Former pro-democracy student activists were seen on Carrie Lam’s team as she was chosen as the chief executive-elect on Sunday, sparking controversy among their former allies.

Marco Li Chun-lam, a former member of the now-defunct student group Scholarism, appeared in a photo of Carrie Lam’s private celebration event, which only around 60 people attended. Lam was seen as Beijing’s favourite candidate and won by 777 votes out of 1,194.

Joshua Wong Chi-fung, the former convener of the group, spotted the photo published by Apple Daily and said in a widely shared Facebook post: “The face of someone who gives up on their principles is very horrifying indeed. I often remind myself not to turn into someone I would have hated.”

Marco Li (circled).

Li was a participant in the 2012 anti-patriotic education protests at the government headquarters. He was interviewed by several media outlets at the time. But Li was the only Scholarism member expelled by the group, according to a Next Magazine report in March.

Li ran as the president of the Education University student union earlier this year but he decided to quit the race because he has to “leave Hong Kong long term due to personal reasons,” according to an internal email to the school obtained by HKFP.

Li told HKFP in a phone interview on February 7 that he pulled out of the race because he often has to fly between Hong Kong and Taiwan for his social media business. He denied that he was helping Lam at the time.

Li was one of the organisers of a policy-making competition in 2016 hosted by a group called GeNext. Some members of the group later joined Lam’s campaign team.

Billy Fung (right) and Scholarism’s Agnes Chow (left) and Marco Li (centre) in 2012. Photo: Facebook/Scholarism.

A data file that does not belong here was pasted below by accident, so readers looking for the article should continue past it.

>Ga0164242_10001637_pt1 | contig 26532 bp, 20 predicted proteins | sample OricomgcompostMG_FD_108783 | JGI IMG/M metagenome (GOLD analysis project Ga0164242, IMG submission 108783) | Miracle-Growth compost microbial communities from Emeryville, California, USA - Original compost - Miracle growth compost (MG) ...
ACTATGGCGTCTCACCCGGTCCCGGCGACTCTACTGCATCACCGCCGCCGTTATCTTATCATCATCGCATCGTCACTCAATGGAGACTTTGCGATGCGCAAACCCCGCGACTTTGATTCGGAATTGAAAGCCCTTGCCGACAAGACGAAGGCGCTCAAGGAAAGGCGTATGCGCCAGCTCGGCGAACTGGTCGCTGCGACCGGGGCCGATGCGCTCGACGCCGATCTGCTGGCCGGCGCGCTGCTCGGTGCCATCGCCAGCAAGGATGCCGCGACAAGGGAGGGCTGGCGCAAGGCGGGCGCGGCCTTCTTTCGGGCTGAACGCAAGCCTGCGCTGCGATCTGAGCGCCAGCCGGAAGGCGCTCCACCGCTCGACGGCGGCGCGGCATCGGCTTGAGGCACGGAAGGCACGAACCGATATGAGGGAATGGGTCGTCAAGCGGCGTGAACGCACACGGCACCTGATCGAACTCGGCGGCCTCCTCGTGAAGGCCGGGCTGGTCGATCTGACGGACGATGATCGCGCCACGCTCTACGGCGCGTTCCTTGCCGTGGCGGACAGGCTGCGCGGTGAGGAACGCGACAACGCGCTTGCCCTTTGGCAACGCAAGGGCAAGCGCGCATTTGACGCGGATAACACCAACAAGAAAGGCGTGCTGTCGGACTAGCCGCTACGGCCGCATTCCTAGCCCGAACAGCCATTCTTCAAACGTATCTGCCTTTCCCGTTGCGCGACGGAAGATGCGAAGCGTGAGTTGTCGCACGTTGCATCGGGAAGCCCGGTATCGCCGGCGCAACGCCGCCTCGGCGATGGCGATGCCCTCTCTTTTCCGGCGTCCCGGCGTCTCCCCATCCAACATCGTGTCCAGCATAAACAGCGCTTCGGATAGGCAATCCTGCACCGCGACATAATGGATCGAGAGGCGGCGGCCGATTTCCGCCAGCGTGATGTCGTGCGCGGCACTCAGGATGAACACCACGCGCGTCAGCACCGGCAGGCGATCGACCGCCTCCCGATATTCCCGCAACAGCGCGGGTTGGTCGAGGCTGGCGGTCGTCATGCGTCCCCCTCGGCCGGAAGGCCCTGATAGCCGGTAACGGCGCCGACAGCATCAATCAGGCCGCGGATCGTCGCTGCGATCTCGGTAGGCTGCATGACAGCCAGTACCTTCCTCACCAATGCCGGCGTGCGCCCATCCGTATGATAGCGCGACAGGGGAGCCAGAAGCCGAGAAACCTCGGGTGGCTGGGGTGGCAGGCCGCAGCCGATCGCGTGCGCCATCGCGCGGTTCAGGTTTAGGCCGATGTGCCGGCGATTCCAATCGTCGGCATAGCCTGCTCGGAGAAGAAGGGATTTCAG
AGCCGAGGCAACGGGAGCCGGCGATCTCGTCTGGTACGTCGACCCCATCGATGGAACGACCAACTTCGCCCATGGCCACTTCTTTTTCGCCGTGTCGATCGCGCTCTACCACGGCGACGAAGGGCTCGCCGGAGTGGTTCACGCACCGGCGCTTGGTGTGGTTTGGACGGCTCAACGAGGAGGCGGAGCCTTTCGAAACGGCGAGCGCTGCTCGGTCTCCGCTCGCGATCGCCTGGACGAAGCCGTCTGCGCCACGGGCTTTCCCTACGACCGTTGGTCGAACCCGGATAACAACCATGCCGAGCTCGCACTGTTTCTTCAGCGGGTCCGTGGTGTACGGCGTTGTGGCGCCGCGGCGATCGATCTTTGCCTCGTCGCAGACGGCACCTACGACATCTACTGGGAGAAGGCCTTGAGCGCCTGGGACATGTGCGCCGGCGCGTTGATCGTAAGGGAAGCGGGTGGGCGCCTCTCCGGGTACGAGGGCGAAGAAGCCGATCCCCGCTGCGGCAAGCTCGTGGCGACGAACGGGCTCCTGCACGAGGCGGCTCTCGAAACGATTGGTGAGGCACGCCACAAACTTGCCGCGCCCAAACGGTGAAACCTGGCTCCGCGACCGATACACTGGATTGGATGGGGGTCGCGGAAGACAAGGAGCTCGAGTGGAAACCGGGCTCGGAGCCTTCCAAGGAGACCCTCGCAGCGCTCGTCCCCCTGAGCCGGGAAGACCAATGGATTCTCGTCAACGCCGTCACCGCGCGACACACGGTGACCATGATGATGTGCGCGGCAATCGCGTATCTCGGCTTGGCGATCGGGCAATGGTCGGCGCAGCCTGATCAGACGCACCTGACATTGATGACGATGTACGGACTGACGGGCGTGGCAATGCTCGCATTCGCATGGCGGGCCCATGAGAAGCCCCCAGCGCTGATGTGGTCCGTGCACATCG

Commenting on Joshua Wong’s Facebook post on Sunday, student activists were surprised that Li was part of her team.

Former University of Hong Kong student leader Billy Fung Jing-en said: “I could not have guessed it,” as another commentator posted a recent photo of Fung and Li together.

Former Scholarism member Derek Lam Shun-hin, who is part of Wong’s Demosisto party, said: “I remember that Marco – you said you will work hard to advocate Hong Kong independence, and that it’s your dream that the Chinese Communist Party will be crushed.”

Student union campaigns

Meanwhile, former City University of Hong Kong student “Bon Bon” Chow Ting-pong was standing behind Lam on Sunday as she was giving her acceptance speech.

Chow was the president of a proposed student union cabinet which promoted localist values in its manifesto in 2015.

Chow Ting-pong (circled).

“CityU students have a persistence for democracy. The spirit is deeply rooted in CityU’s culture. In recent years, Hong Kong’s rule of law and freedom of expression are being undermined,” Chow wrote at the time.

“The indigenous sense of belonging as a Hong Konger has also been challenged. I do hope to fight for the greatest hopes and passion of Hong Kongers and CityU students.”

However, the cabinet soon decided to pull out of the race, saying in a statement that its 16 localist members had “serious differences” in opinion.

Chow Ting-pong. Photo: Screenshot.

Student activist Kaiser Wong Ka-chun, a former Scholarism member, posted the manifesto on social media alongside a screenshot of Chow standing behind Lam.

“At the beginning you claimed you were a localist… that you hoped to recover City University, which was lost – you asked for a lot of favours from people to help you – but now I understand you were always an opportunist,” he wrote.

Alan Kwok Tung-wong, a member of Chow’s proposed cabinet, also appeared in the photo of Lam’s private celebration event.

Carrie Lam (centre) and Yim Chak-hong (back row left). Photo: GovHK.

Another former student activist Yim Chak-hong was also standing behind Lam.

Yim ran for the presidency of the Hang Seng Management College student union in 2015 but lost.

He was a protester during the pro-democracy occupy protests in 2014, according to sources cited by Apple Daily.

Kris Cheng

Kris Cheng is a Hong Kong journalist with an interest in local politics. His work has been featured in Washington Post, Public Radio International, Hong Kong Economic Times and others. He has a BSSc in Sociology from the Chinese University of Hong Kong. Kris is HKFP's Editorial Director.